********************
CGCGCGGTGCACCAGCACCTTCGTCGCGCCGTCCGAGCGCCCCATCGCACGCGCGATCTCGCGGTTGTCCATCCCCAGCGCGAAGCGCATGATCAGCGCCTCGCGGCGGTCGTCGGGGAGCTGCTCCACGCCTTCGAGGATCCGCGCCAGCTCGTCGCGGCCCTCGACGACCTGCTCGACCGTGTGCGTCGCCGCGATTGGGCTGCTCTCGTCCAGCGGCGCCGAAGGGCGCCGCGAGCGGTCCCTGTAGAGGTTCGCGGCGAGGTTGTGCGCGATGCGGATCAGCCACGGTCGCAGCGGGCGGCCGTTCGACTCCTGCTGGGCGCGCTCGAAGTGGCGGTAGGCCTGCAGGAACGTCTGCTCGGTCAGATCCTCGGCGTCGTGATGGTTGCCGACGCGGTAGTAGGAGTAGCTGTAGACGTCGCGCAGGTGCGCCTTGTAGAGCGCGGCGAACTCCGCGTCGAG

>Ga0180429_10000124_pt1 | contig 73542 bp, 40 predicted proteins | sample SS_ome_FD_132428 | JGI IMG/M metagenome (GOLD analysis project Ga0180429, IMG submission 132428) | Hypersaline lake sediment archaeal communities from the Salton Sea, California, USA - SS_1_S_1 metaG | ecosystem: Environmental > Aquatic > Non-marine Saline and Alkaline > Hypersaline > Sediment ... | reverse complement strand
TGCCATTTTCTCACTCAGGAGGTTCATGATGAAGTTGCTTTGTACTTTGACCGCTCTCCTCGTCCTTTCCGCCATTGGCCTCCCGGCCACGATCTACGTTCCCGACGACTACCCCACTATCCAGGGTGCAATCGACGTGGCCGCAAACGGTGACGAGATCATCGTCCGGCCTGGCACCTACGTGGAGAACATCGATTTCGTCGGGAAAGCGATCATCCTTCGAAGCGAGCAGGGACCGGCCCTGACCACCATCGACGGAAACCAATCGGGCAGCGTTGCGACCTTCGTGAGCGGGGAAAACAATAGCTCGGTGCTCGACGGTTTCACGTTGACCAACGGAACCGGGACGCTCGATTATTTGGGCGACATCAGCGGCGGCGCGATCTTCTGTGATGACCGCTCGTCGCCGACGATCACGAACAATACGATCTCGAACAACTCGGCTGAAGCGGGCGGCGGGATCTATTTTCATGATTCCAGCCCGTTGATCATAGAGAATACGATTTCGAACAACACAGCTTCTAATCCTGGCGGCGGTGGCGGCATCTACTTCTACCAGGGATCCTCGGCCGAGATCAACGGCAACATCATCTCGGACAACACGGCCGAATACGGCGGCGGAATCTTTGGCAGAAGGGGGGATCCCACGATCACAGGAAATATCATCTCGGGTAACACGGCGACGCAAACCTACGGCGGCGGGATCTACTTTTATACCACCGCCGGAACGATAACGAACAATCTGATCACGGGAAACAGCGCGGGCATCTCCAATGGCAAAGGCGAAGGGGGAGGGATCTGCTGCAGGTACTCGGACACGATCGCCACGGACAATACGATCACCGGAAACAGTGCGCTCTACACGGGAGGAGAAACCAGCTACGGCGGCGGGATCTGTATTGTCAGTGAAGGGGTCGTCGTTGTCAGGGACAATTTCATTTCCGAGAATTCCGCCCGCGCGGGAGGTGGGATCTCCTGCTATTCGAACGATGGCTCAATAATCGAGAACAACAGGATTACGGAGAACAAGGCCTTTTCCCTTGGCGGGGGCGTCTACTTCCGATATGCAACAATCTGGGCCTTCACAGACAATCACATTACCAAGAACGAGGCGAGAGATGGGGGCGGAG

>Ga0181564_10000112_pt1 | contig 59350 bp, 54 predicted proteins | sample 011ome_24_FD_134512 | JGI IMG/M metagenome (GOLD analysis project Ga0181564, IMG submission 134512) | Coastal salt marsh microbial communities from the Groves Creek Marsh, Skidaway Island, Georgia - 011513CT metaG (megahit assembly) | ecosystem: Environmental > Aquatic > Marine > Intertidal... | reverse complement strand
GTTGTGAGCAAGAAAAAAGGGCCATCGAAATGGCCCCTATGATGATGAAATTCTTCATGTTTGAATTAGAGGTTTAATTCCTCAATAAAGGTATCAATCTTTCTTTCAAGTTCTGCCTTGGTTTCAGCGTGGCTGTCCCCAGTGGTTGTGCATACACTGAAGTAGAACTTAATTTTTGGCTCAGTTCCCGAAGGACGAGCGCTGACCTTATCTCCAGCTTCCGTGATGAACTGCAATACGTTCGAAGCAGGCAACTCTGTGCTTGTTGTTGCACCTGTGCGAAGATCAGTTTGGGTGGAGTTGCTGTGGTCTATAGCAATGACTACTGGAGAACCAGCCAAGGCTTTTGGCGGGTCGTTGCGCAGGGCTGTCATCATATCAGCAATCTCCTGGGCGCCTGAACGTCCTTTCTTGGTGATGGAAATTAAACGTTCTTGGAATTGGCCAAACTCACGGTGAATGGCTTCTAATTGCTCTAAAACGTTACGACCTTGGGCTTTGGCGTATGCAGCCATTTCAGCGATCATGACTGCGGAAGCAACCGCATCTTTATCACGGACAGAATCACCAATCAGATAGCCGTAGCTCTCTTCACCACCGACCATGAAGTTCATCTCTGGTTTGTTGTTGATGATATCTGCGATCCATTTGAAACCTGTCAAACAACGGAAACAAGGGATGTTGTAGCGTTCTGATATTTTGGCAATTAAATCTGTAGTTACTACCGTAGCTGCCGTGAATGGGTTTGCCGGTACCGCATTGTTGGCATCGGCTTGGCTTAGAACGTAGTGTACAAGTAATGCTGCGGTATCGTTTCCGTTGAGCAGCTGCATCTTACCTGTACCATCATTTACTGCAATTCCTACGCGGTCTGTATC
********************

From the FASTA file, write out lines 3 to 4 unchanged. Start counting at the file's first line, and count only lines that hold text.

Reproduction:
TGCCATTTTCTCACTCAGGAGGTTCATGATGAAGTTGCTTTGTACTTTGACCGCTCTCCTCGTCCTTTCCGCCATTGGCCTCCCGGCCACGATCTACGTTCCCGACGACTACCCCACTATCCAGGGTGCAATCGACGTGGCCGCAAACGGTGACGAGATCATCGTCCGGCCTGGCACCTACGTGGAGAACATCGATTTCGTCGGGAAAGCGATCATCCTTCGAAGCGAGCAGGGACCGGCCCTGACCACCATCGACGGAAACCAATCGGGCAGCGTTGCGACCTTCGTGAGCGGGGAAAACAATAGCTCGGTGCTCGACGGTTTCACGTTGACCAACGGAACCGGGACGCTCGATTATTTGGGCGACATCAGCGGCGGCGCGATCTTCTGTGATGACCGCTCGTCGCCGACGATCACGAACAATACGATCTCGAACAACTCGGCTGAAGCGGGCGGCGGGATCTATTTTCATGATTCCAGCCCGTTGATCATAGAGAATACGATTTCGAACAACACAGCTTCTAATCCTGGCGGCGGTGGCGGCATCTACTTCTACCAGGGATCCTCGGCCGAGATCAACGGCAACATCATCTCGGACAACACGGCCGAATACGGCGGCGGAATCTTTGGCAGAAGGGGGGATCCCACGATCACAGGAAATATCATCTCGGGTAACACGGCGACGCAAACCTACGGCGGCGGGATCTACTTTTATACCACCGCCGGAACGATAACGAACAATCTGATCACGGGAAACAGCGCGGGCATCTCCAATGGCAAAGGCGAAGGGGGAGGGATCTGCTGCAGGTACTCGGACACGATCGCCACGGACAATACGATCACCGGAAACAGTGCGCTCTACACGGGAGGAGAAACCAGCTACGGCGGCGGGATCTGTATTGTCAGTGAAGGGGTCGTCGTTGTCAGGGACAATTTCATTTCCGAGAATTCCGCCCGCGCGGGAGGTGGGATCTCCTGCTATTCGAACGATGGCTCAATAATCGAGAACAACAGGATTACGGAGAACAAGGCCTTTTCCCTTGGCGGGGGCGTCTACTTCCGATATGCAACAATCTGGGCCTTCACAGACAATCACATTACCAAGAACGAGGCGAGAGATGGGGGCGGAG

>Ga0181564_10000112_pt1 | contig 59350 bp, 54 predicted proteins | sample 011ome_24_FD_134512 | JGI IMG/M metagenome (GOLD analysis project Ga0181564, IMG submission 134512) | Coastal salt marsh microbial communities from the Groves Creek Marsh, Skidaway Island, Georgia - 011513CT metaG (megahit assembly) | ecosystem: Environmental > Aquatic > Marine > Intertidal... | reverse complement strand